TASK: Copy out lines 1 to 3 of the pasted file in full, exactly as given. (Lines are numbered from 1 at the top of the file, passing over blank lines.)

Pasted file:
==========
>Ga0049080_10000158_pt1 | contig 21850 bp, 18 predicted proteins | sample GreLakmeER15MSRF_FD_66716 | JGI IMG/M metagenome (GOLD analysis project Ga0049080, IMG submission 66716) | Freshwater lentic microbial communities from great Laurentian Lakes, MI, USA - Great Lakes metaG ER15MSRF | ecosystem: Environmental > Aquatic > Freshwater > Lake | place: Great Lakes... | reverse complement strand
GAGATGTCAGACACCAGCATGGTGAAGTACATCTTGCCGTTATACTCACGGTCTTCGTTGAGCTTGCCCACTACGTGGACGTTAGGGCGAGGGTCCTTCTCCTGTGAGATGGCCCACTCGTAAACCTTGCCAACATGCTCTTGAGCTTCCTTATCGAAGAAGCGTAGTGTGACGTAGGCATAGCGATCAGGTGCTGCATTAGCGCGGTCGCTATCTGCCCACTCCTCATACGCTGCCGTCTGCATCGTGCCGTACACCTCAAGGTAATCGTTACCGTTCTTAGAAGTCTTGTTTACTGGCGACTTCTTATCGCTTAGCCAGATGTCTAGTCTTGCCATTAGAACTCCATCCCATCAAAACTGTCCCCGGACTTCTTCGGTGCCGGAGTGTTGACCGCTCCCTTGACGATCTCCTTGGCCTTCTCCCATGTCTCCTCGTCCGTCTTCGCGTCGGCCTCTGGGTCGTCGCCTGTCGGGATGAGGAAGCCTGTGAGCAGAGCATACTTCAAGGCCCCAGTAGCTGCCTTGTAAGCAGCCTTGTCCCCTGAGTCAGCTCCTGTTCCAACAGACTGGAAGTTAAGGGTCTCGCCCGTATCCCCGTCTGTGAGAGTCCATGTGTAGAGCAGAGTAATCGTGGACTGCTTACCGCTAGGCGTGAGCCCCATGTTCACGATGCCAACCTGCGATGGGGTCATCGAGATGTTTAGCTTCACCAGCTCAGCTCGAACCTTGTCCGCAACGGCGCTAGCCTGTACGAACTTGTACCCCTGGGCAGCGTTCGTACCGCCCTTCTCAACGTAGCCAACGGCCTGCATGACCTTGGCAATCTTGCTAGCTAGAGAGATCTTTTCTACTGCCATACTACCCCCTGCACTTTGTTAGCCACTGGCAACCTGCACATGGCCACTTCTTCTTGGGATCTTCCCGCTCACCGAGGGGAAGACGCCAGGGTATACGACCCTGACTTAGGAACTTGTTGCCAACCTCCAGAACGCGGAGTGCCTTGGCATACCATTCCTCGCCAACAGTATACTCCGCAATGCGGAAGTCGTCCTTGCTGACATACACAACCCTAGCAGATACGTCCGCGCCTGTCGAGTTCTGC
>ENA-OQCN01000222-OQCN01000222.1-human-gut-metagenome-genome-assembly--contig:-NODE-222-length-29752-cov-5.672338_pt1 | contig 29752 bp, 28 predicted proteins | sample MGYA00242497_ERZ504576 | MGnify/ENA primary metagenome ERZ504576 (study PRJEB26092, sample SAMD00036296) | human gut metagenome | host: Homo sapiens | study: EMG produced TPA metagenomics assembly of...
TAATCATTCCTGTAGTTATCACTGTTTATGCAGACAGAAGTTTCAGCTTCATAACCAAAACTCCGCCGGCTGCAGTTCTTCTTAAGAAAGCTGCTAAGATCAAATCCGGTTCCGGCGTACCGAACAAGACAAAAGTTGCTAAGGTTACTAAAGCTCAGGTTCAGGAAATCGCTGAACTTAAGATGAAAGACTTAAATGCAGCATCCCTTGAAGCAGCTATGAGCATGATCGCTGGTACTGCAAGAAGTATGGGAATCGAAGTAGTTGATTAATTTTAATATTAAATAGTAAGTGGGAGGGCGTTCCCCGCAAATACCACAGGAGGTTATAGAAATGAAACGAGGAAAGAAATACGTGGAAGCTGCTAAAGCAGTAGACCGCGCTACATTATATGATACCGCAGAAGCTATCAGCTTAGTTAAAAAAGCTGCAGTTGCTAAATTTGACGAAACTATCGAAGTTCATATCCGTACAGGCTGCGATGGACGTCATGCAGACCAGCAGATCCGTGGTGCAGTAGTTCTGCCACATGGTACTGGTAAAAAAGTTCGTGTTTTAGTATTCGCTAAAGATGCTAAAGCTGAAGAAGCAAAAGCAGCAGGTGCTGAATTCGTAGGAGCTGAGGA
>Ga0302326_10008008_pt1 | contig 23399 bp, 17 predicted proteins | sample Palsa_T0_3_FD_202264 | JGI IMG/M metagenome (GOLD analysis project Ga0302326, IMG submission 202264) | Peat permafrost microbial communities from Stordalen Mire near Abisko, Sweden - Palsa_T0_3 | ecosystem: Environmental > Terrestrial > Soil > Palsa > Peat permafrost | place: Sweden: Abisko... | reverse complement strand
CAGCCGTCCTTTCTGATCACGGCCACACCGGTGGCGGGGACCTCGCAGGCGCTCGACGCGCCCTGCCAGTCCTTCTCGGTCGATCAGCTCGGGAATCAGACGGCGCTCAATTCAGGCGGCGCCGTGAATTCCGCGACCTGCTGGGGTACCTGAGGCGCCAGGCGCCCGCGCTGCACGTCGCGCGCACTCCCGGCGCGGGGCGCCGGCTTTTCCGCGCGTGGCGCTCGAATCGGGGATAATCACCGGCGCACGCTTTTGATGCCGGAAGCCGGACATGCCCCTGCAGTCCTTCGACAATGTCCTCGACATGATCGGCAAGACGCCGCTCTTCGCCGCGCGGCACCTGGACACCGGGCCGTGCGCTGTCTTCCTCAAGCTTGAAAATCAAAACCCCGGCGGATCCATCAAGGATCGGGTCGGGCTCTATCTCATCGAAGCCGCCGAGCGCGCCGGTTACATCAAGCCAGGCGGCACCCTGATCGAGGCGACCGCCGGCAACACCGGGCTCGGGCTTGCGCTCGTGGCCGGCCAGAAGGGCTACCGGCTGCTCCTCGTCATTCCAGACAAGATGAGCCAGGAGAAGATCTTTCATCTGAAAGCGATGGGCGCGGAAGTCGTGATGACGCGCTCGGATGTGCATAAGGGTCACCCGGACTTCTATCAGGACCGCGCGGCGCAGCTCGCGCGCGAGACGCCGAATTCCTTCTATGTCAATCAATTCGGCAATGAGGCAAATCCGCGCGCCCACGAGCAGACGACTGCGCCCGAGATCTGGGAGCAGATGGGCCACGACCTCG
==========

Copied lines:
>Ga0049080_10000158_pt1 | contig 21850 bp, 18 predicted proteins | sample GreLakmeER15MSRF_FD_66716 | JGI IMG/M metagenome (GOLD analysis project Ga0049080, IMG submission 66716) | Freshwater lentic microbial communities from great Laurentian Lakes, MI, USA - Great Lakes metaG ER15MSRF | ecosystem: Environmental > Aquatic > Freshwater > Lake | place: Great Lakes... | reverse complement strand
GAGATGTCAGACACCAGCATGGTGAAGTACATCTTGCCGTTATACTCACGGTCTTCGTTGAGCTTGCCCACTACGTGGACGTTAGGGCGAGGGTCCTTCTCCTGTGAGATGGCCCACTCGTAAACCTTGCCAACATGCTCTTGAGCTTCCTTATCGAAGAAGCGTAGTGTGACGTAGGCATAGCGATCAGGTGCTGCATTAGCGCGGTCGCTATCTGCCCACTCCTCATACGCTGCCGTCTGCATCGTGCCGTACACCTCAAGGTAATCGTTACCGTTCTTAGAAGTCTTGTTTACTGGCGACTTCTTATCGCTTAGCCAGATGTCTAGTCTTGCCATTAGAACTCCATCCCATCAAAACTGTCCCCGGACTTCTTCGGTGCCGGAGTGTTGACCGCTCCCTTGACGATCTCCTTGGCCTTCTCCCATGTCTCCTCGTCCGTCTTCGCGTCGGCCTCTGGGTCGTCGCCTGTCGGGATGAGGAAGCCTGTGAGCAGAGCATACTTCAAGGCCCCAGTAGCTGCCTTGTAAGCAGCCTTGTCCCCTGAGTCAGCTCCTGTTCCAACAGACTGGAAGTTAAGGGTCTCGCCCGTATCCCCGTCTGTGAGAGTCCATGTGTAGAGCAGAGTAATCGTGGACTGCTTACCGCTAGGCGTGAGCCCCATGTTCACGATGCCAACCTGCGATGGGGTCATCGAGATGTTTAGCTTCACCAGCTCAGCTCGAACCTTGTCCGCAACGGCGCTAGCCTGTACGAACTTGTACCCCTGGGCAGCGTTCGTACCGCCCTTCTCAACGTAGCCAACGGCCTGCATGACCTTGGCAATCTTGCTAGCTAGAGAGATCTTTTCTACTGCCATACTACCCCCTGCACTTTGTTAGCCACTGGCAACCTGCACATGGCCACTTCTTCTTGGGATCTTCCCGCTCACCGAGGGGAAGACGCCAGGGTATACGACCCTGACTTAGGAACTTGTTGCCAACCTCCAGAACGCGGAGTGCCTTGGCATACCATTCCTCGCCAACAGTATACTCCGCAATGCGGAAGTCGTCCTTGCTGACATACACAACCCTAGCAGATACGTCCGCGCCTGTCGAGTTCTGC
>ENA-OQCN01000222-OQCN01000222.1-human-gut-metagenome-genome-assembly--contig:-NODE-222-length-29752-cov-5.672338_pt1 | contig 29752 bp, 28 predicted proteins | sample MGYA00242497_ERZ504576 | MGnify/ENA primary metagenome ERZ504576 (study PRJEB26092, sample SAMD00036296) | human gut metagenome | host: Homo sapiens | study: EMG produced TPA metagenomics assembly of...